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Gretzky is discreetly affectionate with people to whom he feels close. A family friend once described him as "a toucher." Vickie, who describes Gretzky and herself as having a "great, close, backing-each-other, busy relationship," says, "Probably what's most important to him is pleasing his father. His father's brilliant. He's always right. And he's old-fashioned when it comes to family upbringing. When he says 'Jump,' they say, 'How high?' They all have a lot of discipline. It's in their blood."
Even with mere acquaintances, Gretzky displays a puppy-like desire to please, to be liked. For a while he winked at everyone. "He's more outgoing and seemingly younger than Orr was at the same age," says Nanne. "As a result, Gretzky's presence does not command that mystique. He's more like a kid brother or a son."
Orr wasn't particularly concerned about cultivating his image. He was very much a player's player. One of the guys. Gretzky is well liked by his teammates, but he's clearly on a different track. In 15 years it's unlikely that he'll be a scout or a general manager or a player representative. He'll be a corporate executive or a movie star, or something outside hockey. He mingles better with people outside his profession than those in it. The thought of Thicke and Murray discussing him so tickled Gretzky because he has not fully come to grips with the breadth of his celebrity. "He still thinks of himself as an average Canadian guy," says Sather, "and the public responds to that."
This summer in Las Vegas, Gretzky practically gawked when he met Judy Landers of B.J. and the Bear. Says Mio, who was there, too, and admits he did the same, "It's all right for me to do that but Gretzky shouldn't. He's one of them."
Gretzky took August off from personal appearances to get in shape for the Canada Cup. Not that he ever gets really out of shape. He ran a little and lifted weights, beefing up to 173 pounds. In strength tests the Oilers held in 1979, Gretzky finished last. Yet on tests that measured endurance and recuperative powers, his performance was outstanding. Those results help explain why he picks up so many of his points at the tail end of shifts or in the third period. Since turning pro, Gretzky's speed has improved greatly, and he's now one of the fastest forwards in the league, despite an awkward skating style. "He's not what you'd call fluid," his father says. "It's because of his arms. Watch his arms. I always told him to hold them away from his body. You can't do anything with your elbows tucked up against your body, but keeping them out makes you look funny when you skate."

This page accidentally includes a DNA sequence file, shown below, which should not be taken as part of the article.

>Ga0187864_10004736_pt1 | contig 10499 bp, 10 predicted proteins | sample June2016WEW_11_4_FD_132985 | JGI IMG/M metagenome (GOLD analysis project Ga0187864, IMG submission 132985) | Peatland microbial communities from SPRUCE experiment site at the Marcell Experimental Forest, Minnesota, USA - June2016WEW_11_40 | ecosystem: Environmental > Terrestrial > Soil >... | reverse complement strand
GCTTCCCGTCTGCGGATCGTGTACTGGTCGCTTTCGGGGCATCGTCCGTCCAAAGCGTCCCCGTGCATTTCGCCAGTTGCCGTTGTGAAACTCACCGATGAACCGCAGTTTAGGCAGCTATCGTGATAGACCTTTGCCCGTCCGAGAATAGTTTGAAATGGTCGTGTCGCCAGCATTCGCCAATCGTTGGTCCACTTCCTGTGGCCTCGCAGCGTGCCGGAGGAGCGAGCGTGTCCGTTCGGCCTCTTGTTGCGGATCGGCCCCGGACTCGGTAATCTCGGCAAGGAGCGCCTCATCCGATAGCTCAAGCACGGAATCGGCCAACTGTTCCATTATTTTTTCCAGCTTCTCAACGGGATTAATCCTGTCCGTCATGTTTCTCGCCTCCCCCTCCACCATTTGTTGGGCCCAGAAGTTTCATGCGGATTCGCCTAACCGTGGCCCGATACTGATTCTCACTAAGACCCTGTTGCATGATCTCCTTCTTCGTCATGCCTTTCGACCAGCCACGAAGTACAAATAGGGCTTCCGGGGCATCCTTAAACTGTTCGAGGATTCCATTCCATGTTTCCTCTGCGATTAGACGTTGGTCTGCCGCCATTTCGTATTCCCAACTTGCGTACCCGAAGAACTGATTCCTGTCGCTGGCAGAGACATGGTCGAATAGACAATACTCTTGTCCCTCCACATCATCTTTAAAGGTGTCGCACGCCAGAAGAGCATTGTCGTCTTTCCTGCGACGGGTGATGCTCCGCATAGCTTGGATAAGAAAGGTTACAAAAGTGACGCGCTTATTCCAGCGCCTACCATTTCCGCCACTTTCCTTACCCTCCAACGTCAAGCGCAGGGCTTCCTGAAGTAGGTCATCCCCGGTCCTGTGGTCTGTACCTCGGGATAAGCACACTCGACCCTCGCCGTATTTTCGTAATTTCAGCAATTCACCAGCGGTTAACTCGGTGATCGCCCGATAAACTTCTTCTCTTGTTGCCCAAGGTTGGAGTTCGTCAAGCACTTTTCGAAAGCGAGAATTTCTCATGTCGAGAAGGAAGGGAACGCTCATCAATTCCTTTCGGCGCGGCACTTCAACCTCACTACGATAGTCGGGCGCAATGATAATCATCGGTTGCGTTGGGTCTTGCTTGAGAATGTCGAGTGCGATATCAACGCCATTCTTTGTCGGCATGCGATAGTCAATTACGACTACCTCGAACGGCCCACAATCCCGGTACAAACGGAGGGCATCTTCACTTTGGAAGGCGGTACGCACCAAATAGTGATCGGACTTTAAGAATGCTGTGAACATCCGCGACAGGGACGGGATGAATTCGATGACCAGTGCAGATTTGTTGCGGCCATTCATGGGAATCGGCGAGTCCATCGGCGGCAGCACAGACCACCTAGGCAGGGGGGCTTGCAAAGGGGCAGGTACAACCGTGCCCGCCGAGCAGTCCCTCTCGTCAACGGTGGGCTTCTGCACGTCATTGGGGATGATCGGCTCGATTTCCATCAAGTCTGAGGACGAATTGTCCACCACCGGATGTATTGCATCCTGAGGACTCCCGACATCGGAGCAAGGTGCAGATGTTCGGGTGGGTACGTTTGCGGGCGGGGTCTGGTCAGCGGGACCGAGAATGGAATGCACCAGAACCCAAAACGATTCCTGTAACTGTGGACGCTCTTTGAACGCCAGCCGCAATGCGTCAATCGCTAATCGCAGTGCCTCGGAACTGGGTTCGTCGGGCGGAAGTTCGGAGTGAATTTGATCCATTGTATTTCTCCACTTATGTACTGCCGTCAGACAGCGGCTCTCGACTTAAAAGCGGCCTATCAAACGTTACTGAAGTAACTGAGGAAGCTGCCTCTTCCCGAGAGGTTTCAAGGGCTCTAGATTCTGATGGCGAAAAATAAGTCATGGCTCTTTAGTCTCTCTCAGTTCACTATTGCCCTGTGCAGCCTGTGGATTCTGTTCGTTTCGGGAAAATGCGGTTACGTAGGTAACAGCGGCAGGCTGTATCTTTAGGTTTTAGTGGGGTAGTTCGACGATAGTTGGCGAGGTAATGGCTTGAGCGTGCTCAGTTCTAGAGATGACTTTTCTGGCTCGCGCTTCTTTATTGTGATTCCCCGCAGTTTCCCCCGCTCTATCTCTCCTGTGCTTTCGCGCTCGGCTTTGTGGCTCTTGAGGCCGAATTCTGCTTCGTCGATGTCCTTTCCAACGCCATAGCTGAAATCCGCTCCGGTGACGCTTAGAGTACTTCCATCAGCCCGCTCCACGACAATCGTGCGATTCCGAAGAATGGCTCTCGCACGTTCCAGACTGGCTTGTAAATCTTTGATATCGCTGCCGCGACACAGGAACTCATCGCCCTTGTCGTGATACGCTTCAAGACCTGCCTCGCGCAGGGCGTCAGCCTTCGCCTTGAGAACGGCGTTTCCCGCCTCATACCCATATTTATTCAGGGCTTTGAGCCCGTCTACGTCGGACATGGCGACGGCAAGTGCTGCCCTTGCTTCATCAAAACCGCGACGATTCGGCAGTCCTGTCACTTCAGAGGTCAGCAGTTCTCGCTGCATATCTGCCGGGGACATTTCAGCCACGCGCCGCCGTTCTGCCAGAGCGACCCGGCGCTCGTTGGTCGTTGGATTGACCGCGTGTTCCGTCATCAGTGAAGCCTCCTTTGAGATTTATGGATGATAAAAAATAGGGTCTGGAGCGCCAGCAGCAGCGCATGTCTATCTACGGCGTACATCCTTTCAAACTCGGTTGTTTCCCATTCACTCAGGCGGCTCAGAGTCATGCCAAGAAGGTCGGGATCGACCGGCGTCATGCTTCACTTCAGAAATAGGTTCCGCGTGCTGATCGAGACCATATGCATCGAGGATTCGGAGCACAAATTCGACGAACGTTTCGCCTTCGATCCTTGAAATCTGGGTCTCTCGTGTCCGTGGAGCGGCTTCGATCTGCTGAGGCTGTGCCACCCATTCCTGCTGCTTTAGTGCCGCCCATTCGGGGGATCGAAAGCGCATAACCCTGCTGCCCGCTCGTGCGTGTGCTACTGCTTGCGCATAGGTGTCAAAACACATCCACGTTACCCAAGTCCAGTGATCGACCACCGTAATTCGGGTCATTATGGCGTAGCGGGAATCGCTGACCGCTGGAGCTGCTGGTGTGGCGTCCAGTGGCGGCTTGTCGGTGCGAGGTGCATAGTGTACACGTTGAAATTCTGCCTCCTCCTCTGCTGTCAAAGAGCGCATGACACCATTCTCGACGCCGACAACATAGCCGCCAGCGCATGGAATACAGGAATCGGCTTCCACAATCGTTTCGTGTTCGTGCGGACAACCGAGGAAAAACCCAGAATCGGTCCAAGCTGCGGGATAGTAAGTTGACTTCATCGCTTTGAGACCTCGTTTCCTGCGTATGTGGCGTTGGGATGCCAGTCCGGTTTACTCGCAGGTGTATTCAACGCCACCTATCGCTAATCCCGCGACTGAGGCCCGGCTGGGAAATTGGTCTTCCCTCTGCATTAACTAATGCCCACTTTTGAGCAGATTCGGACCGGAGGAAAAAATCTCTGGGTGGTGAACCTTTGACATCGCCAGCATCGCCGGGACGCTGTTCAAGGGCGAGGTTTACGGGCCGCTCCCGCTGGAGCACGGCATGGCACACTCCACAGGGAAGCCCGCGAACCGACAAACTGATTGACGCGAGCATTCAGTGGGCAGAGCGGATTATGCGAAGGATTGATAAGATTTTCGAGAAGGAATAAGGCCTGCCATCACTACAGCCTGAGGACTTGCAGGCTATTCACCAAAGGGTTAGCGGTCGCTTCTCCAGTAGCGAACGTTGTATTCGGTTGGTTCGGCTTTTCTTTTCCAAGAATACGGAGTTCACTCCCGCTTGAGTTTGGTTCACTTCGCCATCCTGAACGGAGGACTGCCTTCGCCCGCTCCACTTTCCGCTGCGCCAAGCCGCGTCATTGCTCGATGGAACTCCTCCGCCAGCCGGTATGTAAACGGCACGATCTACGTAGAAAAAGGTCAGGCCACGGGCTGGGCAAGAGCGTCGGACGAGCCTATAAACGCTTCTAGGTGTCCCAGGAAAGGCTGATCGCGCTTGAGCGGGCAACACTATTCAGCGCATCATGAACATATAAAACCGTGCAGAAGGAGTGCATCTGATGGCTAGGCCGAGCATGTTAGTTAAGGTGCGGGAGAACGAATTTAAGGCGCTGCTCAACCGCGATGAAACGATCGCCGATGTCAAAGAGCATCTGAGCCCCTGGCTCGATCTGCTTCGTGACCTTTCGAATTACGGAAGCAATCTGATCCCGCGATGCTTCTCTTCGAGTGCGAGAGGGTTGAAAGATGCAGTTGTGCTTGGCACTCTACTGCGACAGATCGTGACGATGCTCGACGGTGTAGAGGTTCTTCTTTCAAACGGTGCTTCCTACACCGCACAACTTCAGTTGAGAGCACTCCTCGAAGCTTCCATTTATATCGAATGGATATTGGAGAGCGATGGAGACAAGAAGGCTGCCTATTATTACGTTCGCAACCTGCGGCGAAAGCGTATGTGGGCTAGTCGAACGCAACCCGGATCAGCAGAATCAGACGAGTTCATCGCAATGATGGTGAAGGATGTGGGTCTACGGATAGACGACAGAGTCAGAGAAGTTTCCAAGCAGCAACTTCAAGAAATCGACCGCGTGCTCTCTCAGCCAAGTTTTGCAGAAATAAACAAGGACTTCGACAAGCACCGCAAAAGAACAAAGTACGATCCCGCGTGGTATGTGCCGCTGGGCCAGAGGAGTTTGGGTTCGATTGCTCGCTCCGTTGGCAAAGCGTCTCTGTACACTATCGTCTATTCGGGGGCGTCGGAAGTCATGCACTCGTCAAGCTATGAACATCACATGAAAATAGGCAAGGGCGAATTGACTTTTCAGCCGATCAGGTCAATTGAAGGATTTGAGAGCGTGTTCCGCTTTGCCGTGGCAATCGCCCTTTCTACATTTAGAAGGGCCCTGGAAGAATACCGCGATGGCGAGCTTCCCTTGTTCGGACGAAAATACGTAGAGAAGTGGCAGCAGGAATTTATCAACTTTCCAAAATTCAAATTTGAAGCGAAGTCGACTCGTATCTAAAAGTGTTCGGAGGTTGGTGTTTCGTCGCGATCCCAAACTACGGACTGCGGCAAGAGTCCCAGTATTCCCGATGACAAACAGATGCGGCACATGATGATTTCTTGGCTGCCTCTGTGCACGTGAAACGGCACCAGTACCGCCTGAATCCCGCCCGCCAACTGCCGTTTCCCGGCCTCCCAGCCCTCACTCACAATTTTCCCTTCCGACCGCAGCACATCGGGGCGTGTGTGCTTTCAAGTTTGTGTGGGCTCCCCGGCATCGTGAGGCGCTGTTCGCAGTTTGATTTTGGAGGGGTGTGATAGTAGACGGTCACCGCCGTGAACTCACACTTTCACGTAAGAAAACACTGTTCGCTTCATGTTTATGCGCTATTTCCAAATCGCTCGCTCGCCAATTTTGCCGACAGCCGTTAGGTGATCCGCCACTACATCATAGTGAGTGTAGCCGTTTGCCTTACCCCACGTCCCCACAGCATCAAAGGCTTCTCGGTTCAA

When the best players in the NHL assembled for Team Canada, the coach, Scotty Bowman of the Buffalo Sabres, assigned Gretzky to center a line that had Lafleur as right wing. Bowman later settled on Gil Perreault, who is naturally a center, as their left wing. "They couldn't wait to play with Gretzky," Bowman says. Lafleur and Perreault each had had his most disappointing season in 1980-81, but in Team Canada workouts each was skating as he had in his prime. "The Kid has gone into rejuvenating careers," said Frank Orr of the Toronto Star. It became obvious how badly Lafleur missed his old centerman, Jacques Lemaire, who left the Canadiens after the 1978-79 season. Since then no one has been able to get the puck to him consistently. With Gretzky, it was as if he and Lafleur had played together forever. "Lafleur is kind of a free-spirit player, as is Gretzky," says Berenson, who was one of Bowman's assistants on Team Canada. "They can anticipate each other's moves. And they have a mutual respect, the kind great, great players have for each other."
They played with total selflessness. No egos were at stake, no attempts at one-upmanship were made. At times, they over-passed, forgoing good shots in an effort to make the perfect play. Perreault caught the spirit, too, and until he broke his leg, they were the best line in the tournament. In the world. But it was Gretzky's show. He had brought out the best in the other stars. Gretzky, though, doesn't accept that assessment.
"He doesn't think of himself as the greatest, because of his respect for Guy," says Mio, who, of Gretzky's peers, may know him best. "He just loves Guy. He'd like to have the same public image as Lafleur—not sophisticated and not a jerk."
Gretzky isn't the only one who loves Lafleur. During the Canada Cup games in Edmonton, the fans chanted "Guy! Guy! Guy!" whenever he touched the puck. It was the first time he had been the object of such an outpouring of affection, and Lafleur joked that it was Edmonton's way of thanking him for the way he played in last spring's playoffs. But it was more than that; it was for services rendered, for the years when he was the greatest and carried the burden that will be Gretzky's for the next little while. "They give more to the game," Sather says of the few true superstars. "They care about it more. Gretzky's got to pay his dues yet, but I'm 100% sure he'll do it. The way it shows is how the team around him plays better each year."
Sather thinks this season will be Gretzky's toughest. The main reason is that with the new unbalanced schedule Edmonton will play each of the clubs in its division eight times. "They're going to have to figure out a way to stop him," Sather says. "Last year you'd play a team once and might not see it again for two months."